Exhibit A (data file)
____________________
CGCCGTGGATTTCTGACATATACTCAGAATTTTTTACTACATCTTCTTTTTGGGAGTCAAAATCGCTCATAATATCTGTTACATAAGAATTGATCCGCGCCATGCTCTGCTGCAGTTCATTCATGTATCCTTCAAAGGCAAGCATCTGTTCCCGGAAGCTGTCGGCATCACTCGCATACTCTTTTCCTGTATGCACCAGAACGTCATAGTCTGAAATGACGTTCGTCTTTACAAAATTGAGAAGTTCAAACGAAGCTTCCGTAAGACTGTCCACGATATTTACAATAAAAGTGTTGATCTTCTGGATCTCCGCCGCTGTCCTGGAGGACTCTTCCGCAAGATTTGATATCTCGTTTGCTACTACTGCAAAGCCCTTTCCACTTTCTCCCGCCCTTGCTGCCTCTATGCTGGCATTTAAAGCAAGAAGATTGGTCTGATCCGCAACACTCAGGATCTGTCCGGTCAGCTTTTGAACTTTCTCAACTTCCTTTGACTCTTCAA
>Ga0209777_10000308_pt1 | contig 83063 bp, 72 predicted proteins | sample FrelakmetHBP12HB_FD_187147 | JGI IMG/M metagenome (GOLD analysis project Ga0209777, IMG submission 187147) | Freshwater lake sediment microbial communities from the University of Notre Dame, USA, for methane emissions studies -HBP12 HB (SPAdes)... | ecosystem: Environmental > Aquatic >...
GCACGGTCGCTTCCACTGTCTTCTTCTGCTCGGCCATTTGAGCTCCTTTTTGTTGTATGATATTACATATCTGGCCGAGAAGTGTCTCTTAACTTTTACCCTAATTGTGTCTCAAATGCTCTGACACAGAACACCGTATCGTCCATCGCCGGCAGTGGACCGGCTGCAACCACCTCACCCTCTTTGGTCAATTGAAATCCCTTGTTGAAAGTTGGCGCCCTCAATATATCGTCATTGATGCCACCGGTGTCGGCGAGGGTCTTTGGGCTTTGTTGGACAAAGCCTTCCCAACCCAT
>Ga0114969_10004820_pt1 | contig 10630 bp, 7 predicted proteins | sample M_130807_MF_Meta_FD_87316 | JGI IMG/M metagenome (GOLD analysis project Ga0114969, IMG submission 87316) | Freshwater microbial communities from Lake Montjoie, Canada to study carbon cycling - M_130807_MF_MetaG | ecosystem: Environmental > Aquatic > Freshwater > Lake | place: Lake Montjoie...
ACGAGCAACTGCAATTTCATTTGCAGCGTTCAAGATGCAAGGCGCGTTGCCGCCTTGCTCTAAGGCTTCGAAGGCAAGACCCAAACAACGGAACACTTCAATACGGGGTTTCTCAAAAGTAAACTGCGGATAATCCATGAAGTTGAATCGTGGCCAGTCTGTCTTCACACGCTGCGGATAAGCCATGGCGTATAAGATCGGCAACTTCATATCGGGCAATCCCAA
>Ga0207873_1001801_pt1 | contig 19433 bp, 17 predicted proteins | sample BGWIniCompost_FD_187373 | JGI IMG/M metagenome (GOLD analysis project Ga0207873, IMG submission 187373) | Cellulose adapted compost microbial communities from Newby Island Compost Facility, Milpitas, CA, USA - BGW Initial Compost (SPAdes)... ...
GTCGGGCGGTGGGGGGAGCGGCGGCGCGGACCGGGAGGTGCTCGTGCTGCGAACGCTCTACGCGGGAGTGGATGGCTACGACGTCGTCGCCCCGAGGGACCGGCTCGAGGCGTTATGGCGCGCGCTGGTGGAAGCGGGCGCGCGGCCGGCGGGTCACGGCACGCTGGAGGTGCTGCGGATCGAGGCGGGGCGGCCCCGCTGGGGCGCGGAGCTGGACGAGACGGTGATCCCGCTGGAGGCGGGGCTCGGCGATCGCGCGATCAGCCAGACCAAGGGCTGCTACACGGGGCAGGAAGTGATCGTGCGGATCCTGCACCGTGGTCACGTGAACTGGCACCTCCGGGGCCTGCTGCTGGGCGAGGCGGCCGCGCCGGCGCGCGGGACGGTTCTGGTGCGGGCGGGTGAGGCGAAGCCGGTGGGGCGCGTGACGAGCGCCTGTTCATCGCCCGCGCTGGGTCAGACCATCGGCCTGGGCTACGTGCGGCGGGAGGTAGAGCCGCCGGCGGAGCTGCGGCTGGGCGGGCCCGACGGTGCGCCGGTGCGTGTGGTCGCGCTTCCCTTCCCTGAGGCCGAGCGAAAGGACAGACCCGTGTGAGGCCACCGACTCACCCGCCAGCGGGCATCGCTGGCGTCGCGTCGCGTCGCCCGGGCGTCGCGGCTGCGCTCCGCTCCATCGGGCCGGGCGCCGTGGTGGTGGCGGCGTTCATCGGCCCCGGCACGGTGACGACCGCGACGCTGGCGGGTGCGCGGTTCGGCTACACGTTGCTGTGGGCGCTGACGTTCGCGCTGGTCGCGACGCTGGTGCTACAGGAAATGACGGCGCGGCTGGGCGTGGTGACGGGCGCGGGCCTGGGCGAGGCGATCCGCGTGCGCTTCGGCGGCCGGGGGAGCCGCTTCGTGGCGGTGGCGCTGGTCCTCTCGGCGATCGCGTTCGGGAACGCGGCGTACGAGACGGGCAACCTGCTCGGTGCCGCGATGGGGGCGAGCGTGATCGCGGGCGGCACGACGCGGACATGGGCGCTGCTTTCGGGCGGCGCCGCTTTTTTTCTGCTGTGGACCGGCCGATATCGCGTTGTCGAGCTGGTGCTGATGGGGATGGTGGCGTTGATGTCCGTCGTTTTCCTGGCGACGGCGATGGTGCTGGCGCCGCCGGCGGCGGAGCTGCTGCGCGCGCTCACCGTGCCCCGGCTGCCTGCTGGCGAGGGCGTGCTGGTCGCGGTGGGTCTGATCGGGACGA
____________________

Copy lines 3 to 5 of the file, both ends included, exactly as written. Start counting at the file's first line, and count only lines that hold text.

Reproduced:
GCACGGTCGCTTCCACTGTCTTCTTCTGCTCGGCCATTTGAGCTCCTTTTTGTTGTATGATATTACATATCTGGCCGAGAAGTGTCTCTTAACTTTTACCCTAATTGTGTCTCAAATGCTCTGACACAGAACACCGTATCGTCCATCGCCGGCAGTGGACCGGCTGCAACCACCTCACCCTCTTTGGTCAATTGAAATCCCTTGTTGAAAGTTGGCGCCCTCAATATATCGTCATTGATGCCACCGGTGTCGGCGAGGGTCTTTGGGCTTTGTTGGACAAAGCCTTCCCAACCCAT
>Ga0114969_10004820_pt1 | contig 10630 bp, 7 predicted proteins | sample M_130807_MF_Meta_FD_87316 | JGI IMG/M metagenome (GOLD analysis project Ga0114969, IMG submission 87316) | Freshwater microbial communities from Lake Montjoie, Canada to study carbon cycling - M_130807_MF_MetaG | ecosystem: Environmental > Aquatic > Freshwater > Lake | place: Lake Montjoie...
ACGAGCAACTGCAATTTCATTTGCAGCGTTCAAGATGCAAGGCGCGTTGCCGCCTTGCTCTAAGGCTTCGAAGGCAAGACCCAAACAACGGAACACTTCAATACGGGGTTTCTCAAAAGTAAACTGCGGATAATCCATGAAGTTGAATCGTGGCCAGTCTGTCTTCACACGCTGCGGATAAGCCATGGCGTATAAGATCGGCAACTTCATATCGGGCAATCCCAA